We're helping to create 27,000 new homes and up to 30,000 new jobs through our regeneration and growth programme, the most in outer London.
Barnet’s popularity remains strong, with 88 per cent of residents telling us they are satisfied with the borough as a place to live. In 2015, Barnet became the most populous borough in London with nearly 370,000 residents now living here.
The borough will continue to grow in the years ahead, due to a combination of a strengthening local economy and investment in regeneration, skills and economic development will bring opportunities for new and existing residents and businesses.
Major regeneration and growth areas
With seven major schemes already underway in the borough, the programme is set to deliver 27,000 new social, affordable and market rate, homes in the next ten to 15 years this includes:
- 10,000 in Colindale
- 7500 in Brent Cross/Cricklewood
- 2,000 in Mill Hill East
- 7000 through our estate regeneration schemes
- 500 built on council-owned land
Regeneration in Barnet is funded predominantly by private sector investment simply because the council cannot afford to meet the demand for housing or make the required housing improvements alone. Without private investment many residents would remain in sub-standard homes which would continue to deteriorate.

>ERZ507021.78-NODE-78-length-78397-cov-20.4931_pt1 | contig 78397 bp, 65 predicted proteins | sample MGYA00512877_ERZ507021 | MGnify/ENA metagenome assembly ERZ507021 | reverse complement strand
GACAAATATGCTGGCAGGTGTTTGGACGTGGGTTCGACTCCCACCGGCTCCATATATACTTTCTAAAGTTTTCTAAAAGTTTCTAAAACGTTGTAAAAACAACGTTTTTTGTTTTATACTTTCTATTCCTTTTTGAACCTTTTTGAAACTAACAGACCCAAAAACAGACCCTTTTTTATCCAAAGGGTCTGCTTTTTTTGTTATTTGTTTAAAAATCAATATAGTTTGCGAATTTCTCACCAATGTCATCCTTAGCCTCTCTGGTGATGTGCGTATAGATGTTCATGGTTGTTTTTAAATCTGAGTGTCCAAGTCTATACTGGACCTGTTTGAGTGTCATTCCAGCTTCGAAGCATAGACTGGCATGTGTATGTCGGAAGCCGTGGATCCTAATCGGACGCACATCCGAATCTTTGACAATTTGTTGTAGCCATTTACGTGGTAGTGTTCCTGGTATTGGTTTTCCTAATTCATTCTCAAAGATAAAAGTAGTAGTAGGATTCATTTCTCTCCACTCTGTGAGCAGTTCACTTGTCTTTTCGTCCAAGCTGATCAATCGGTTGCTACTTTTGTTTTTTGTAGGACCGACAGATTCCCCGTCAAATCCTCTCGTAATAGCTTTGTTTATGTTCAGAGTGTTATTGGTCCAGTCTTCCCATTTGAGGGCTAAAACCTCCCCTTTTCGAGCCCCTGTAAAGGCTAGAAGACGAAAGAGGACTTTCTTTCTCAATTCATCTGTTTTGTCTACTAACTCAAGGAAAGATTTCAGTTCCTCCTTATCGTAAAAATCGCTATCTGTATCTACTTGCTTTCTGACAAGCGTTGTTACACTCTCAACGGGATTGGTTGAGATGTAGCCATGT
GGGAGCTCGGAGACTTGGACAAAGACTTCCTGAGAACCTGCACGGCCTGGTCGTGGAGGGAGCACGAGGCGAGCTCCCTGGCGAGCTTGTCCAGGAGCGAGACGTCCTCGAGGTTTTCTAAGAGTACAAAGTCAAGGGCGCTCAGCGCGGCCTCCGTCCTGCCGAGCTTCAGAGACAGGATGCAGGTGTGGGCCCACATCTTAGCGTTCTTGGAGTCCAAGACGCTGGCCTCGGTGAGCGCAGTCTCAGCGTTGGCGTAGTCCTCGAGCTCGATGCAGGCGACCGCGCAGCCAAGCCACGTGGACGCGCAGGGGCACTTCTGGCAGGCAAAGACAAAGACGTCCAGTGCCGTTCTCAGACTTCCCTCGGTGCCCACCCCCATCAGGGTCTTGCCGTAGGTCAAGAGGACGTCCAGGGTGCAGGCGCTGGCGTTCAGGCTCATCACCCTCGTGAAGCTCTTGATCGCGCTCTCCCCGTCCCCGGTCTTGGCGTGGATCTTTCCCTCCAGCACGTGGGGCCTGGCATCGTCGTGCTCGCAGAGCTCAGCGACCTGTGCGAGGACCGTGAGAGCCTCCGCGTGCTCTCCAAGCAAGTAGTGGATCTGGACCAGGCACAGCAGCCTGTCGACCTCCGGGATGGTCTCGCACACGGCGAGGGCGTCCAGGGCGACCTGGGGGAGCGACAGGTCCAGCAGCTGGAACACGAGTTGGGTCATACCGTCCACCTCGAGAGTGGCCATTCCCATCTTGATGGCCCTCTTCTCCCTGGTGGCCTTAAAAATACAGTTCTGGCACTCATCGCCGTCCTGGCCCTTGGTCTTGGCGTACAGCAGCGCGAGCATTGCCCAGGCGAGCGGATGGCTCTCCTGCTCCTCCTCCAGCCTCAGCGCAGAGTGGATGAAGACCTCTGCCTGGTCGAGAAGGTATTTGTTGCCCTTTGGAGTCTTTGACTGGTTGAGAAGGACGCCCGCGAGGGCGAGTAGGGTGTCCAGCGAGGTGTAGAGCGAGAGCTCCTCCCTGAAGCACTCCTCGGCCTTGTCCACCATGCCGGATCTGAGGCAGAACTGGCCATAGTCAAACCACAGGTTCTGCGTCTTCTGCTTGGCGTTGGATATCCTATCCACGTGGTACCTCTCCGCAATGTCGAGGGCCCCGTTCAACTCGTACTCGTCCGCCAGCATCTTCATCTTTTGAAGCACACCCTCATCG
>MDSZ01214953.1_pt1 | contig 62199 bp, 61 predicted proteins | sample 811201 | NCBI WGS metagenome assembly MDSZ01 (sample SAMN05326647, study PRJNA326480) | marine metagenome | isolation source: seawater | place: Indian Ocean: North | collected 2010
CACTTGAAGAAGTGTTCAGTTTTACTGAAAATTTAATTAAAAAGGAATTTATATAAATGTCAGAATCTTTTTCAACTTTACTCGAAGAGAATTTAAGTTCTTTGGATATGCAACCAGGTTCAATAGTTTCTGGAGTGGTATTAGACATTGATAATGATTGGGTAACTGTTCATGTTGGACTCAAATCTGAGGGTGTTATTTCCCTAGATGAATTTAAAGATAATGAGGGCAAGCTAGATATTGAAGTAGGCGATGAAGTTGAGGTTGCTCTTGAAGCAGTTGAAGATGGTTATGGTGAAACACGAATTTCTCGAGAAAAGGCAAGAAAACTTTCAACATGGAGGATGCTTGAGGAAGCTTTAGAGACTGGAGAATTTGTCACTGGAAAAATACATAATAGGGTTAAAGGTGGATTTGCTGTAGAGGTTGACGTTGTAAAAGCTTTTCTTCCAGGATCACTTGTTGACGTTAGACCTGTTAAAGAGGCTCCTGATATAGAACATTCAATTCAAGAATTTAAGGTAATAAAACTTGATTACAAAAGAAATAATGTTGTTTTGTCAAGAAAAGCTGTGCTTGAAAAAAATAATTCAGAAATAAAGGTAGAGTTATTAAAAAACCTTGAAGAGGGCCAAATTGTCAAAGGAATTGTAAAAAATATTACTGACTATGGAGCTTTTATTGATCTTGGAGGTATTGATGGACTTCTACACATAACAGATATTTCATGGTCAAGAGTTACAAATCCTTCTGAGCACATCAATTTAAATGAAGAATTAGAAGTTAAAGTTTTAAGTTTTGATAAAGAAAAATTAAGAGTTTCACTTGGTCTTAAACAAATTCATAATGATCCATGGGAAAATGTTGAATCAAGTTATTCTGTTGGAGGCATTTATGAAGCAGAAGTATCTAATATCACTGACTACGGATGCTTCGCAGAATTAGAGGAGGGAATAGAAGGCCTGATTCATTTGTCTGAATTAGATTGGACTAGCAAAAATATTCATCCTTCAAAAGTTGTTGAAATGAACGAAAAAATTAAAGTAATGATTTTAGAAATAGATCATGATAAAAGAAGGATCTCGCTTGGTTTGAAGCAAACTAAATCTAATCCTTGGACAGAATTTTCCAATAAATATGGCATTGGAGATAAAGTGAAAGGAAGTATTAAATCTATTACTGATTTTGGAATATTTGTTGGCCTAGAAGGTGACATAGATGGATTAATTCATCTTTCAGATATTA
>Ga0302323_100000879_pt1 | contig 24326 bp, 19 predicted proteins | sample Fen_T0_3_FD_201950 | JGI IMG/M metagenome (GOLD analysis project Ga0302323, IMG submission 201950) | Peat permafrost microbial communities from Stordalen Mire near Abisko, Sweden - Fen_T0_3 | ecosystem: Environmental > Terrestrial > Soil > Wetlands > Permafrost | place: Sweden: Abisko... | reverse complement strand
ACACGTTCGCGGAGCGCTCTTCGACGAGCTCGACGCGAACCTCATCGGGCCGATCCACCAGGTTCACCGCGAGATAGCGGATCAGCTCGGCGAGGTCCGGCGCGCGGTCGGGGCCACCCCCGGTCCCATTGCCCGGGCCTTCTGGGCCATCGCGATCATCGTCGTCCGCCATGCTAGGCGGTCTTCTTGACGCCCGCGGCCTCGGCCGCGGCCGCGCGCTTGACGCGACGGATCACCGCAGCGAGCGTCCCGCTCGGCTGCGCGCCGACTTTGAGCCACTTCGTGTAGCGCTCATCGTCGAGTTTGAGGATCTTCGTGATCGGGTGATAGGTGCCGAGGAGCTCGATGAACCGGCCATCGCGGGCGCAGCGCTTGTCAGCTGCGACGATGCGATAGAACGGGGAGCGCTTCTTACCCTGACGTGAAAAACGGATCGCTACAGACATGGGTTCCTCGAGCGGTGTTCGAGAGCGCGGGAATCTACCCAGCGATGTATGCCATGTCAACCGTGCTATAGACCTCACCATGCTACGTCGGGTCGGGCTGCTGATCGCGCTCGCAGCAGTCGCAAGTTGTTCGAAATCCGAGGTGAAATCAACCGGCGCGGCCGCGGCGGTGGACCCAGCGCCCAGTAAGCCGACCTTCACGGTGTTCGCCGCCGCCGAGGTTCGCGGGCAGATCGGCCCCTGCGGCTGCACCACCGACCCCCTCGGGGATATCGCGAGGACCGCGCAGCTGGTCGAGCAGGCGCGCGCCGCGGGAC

Regeneration schemes at a glance
The scheme is split into the redevelopment of Brent Cross Shopping Centre in the North with associated roads and bridges, and a residential and commercial development to the South.
Creation of a new sustainable neighbourhood with mixed-tenure housing, the re-provision of community facilities and children’s day care, supported by improvements in transport facilities.
A vibrant new community with major infrastructure improvements, improved transport links, a newly built college campus, community health facilities, replacement library, community and children’s activity centre, as well as new Council offices
New mixed-tenure community that incorporates high standards of design, improved transport links, a new academy, community hall and church buildings, improved parking, open spaces and community amenities. It will also create job and training opportunities for local residents.
Replacement of the existing estate with new mixed-tenure housing, a new town square, improved transport links, a range of new community facilities including a new school, nursery and a new town centre and commercial hub with new shops and restaurants.
Our social housing tenants who live on one of the borough’s regeneration estates, and who have a secure council tenancy, will be given a new home..
Council tenants with non-secure tenancies will be found new homes in line with the council’s housing policy, and wherever possible we take into account the preferences and needs of those who have to move.
We also offer a range of home ownership models on our regenerated estates, including shared equity options for most resident leaseholders.
Creating a sustainable financial future for the council